Police officers claim they have been unjustly victimized by Easter attack commission
Interfaith leaders in Sri Lanka have condemned a statement by senior police officers named by the Presidential Commission of Inquiry into the Easter Sunday attack that investigations and legal work connected to the probe had a racist and religious dimension.
“The statement appears to have a nefarious purpose of pushing the investigation and legal action of the Easter Sunday attack to a racist and religious level,” Buddhist, Muslim, Hindu and Catholic leaders said in a statement on Aug. 25.
“We urge the authorities to remain steadfast in the face of such extremist statements and to conduct investigations and legal action regarding the Easter Sunday attack in a fair and transparent manner without political interference.”
Father Jude Chrysantha Fernando, Father Cyril Gamini Fernando, Ven. Parakaduwe Saranankara Thera, Ven. Beligala Amarasiri Thera, Shivashree R. Darshaka Sharma and several other religious leaders signed the statement.
The commission has recommended legal action against senior police officers.
The senior police officers, who met chief Buddhist monks recently, requested the monks intervene to rectify the unjust verdict given by the commission, which they said had caused serious prejudice to those who had served with their lives.
Senior deputy inspector general Nandana Munasinghe and Deshabandu Tennakoon claimed they had been unjustly victimized by the commission and questioned whether they had been charged because they were Sinhala Buddhists.
The officers said the commission has done an injustice to many police officers who made sacrifices to end Sri Lanka’s 26-year civil war.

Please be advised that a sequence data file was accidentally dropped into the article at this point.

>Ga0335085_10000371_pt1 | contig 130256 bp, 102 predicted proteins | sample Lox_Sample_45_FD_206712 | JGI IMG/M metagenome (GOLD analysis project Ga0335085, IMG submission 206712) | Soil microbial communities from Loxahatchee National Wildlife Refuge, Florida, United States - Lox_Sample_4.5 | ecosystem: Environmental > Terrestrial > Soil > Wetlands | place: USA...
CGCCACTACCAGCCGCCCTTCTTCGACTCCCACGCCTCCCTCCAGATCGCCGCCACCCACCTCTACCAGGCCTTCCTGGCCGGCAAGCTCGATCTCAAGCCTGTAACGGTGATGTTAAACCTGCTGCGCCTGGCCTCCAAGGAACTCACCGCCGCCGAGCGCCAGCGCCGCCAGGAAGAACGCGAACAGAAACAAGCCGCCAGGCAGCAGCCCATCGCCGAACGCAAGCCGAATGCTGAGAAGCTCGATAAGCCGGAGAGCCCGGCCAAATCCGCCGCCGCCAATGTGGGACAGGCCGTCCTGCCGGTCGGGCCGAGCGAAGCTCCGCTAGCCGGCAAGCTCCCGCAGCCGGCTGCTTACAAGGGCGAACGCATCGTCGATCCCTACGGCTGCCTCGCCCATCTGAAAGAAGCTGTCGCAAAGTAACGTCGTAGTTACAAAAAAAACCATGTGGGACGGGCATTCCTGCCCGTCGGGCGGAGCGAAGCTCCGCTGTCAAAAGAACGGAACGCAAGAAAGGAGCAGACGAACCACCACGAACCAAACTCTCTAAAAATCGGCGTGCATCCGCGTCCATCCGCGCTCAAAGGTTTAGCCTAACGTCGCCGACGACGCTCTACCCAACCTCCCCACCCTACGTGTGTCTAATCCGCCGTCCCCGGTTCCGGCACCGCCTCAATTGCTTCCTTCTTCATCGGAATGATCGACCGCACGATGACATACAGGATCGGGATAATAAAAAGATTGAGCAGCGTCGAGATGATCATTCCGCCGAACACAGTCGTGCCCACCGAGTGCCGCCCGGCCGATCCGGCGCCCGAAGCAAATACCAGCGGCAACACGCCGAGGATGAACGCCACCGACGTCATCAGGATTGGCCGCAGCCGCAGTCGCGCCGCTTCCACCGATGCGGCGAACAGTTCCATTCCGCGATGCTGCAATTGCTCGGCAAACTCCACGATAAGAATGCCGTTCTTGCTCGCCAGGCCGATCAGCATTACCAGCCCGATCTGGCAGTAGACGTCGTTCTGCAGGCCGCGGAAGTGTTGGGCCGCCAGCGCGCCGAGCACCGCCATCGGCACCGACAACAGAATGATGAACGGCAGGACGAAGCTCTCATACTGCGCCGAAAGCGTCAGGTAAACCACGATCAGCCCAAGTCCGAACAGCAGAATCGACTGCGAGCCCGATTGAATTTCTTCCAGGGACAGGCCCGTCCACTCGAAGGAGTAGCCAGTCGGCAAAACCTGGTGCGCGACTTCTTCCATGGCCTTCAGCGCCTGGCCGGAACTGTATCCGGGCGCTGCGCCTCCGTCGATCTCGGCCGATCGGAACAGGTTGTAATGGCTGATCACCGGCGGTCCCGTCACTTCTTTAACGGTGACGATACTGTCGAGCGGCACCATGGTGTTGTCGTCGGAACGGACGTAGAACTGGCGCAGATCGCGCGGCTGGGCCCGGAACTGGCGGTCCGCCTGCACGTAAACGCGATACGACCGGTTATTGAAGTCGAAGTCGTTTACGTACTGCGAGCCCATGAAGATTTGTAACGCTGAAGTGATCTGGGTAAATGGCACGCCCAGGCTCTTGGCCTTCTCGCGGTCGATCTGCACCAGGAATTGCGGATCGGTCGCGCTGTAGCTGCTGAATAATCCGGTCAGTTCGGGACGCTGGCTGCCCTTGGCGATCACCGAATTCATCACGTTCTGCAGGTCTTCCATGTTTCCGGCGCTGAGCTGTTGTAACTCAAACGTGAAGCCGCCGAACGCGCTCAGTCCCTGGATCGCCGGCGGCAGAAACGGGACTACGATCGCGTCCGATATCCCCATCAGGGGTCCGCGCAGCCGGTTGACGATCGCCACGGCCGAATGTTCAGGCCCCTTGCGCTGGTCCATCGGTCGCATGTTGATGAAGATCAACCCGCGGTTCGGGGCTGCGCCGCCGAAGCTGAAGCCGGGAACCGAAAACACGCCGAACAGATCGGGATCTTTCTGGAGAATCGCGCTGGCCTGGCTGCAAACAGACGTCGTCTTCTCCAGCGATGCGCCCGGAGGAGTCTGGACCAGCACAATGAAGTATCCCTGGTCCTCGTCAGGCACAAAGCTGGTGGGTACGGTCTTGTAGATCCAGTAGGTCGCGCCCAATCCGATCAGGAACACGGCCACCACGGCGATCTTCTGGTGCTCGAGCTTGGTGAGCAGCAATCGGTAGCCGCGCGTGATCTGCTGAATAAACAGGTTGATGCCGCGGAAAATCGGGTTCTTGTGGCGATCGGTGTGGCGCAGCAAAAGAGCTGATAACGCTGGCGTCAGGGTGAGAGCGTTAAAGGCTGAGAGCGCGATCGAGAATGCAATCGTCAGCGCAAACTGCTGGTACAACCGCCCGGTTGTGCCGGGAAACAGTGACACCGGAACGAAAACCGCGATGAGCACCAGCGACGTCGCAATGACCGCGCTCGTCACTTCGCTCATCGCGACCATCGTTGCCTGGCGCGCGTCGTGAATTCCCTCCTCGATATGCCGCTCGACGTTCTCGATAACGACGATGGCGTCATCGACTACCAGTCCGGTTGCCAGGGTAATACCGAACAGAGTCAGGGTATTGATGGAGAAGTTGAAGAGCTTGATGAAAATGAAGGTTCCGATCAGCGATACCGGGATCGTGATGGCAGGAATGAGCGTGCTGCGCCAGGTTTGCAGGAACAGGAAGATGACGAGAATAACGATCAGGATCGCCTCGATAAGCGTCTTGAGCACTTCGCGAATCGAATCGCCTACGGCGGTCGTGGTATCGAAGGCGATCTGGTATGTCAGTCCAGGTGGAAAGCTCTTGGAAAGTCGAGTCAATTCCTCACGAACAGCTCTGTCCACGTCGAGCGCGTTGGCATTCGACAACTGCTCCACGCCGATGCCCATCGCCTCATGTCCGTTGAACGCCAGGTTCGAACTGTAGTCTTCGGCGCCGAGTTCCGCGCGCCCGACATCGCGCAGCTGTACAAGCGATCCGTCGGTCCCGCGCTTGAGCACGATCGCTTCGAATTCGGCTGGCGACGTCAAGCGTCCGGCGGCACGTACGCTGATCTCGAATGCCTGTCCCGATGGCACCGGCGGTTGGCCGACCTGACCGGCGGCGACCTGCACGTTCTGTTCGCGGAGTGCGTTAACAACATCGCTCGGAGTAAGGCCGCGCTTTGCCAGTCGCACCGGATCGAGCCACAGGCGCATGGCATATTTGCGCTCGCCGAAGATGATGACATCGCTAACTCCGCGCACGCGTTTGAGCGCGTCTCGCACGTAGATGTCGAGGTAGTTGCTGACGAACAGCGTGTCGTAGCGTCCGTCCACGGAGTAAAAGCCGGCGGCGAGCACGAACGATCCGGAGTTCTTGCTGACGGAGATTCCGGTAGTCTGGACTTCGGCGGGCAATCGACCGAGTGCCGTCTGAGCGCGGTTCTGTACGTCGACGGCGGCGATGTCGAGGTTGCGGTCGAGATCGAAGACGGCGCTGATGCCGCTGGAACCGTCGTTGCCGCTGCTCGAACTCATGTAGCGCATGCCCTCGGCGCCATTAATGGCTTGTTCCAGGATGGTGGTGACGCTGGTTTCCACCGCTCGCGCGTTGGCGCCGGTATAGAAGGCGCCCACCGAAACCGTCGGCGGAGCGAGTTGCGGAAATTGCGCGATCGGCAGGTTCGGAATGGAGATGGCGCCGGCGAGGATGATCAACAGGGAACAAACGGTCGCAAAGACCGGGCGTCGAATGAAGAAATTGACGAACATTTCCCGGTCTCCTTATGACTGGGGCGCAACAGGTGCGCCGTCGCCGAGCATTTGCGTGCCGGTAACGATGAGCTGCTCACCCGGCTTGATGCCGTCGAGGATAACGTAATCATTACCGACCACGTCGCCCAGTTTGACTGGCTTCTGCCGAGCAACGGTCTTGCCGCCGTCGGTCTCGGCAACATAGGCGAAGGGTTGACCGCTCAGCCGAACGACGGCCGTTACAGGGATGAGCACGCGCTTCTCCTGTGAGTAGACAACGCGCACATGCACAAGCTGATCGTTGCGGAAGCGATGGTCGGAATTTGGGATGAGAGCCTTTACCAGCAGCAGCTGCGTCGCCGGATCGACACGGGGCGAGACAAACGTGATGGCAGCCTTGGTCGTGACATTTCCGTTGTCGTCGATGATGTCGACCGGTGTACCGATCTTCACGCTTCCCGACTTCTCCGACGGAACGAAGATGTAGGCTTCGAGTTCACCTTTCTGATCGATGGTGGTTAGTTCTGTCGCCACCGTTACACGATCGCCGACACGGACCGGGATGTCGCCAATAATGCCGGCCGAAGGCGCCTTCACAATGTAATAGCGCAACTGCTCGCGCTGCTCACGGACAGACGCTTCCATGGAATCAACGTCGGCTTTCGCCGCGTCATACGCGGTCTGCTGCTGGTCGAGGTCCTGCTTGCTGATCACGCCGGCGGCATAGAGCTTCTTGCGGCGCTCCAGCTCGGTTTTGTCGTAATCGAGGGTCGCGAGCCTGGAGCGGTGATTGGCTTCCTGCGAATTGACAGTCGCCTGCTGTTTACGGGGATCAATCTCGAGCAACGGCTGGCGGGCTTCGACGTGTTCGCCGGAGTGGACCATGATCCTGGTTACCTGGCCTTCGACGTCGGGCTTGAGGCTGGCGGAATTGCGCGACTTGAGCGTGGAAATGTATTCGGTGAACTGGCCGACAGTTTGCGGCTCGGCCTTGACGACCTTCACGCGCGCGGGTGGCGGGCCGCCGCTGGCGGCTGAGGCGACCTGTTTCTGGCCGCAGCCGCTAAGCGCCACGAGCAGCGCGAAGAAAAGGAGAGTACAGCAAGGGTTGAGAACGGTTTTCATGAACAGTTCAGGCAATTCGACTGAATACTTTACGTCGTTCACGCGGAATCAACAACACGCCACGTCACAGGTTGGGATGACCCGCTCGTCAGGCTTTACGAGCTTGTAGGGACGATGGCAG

“Even the retirement of these people has become a problem. The officers on duty in the area are being harassed, which is detrimental to the morale of the entire police force,” said the two police officers.
Rights activist Nuwan Abayadeera said the Police Commission should conduct an investigation into senior police officers who left their areas of jurisdiction in uniform and met with top Buddhist monks and expressed their views in front of the media, committing a disciplinary and immoral act.
“They should face legal action and they can prove it before the law if they are correct. It is not at all acceptable for top police officers to visit Buddhist leaders and try to evade the allegations leveled against them,” said Abayadeera.
Bishops, civic rights activists and opposition parties have expressed concern and displeasure with the current investigation.
C.D. Wickramaratne, inspector general of police, addressed the nation through the media and said all the suspects involved in the Easter Sunday attack will be arrested and legal action taken against them.
“Some 723 people have been arrested in connection with the Easter Sunday attack, of which 311 have been detained and the investigations are ongoing,” Wickramaratne said on Aug. 25.
Indictments have been filed against 46 of the suspects and about 100 files related to the investigation have been handed over to the Attorney General’s Department.
“Many scholars and intellectuals were arrested in connection with the attack. A large number of documents were found in the possession of the suspects and about 100,000 phone numbers of the suspects have been investigated,” said Wickramaratne.
“The money and property belonging to the suspects have been confiscated and the series of attacks is not just a single crime planned by a group in a short period of time.”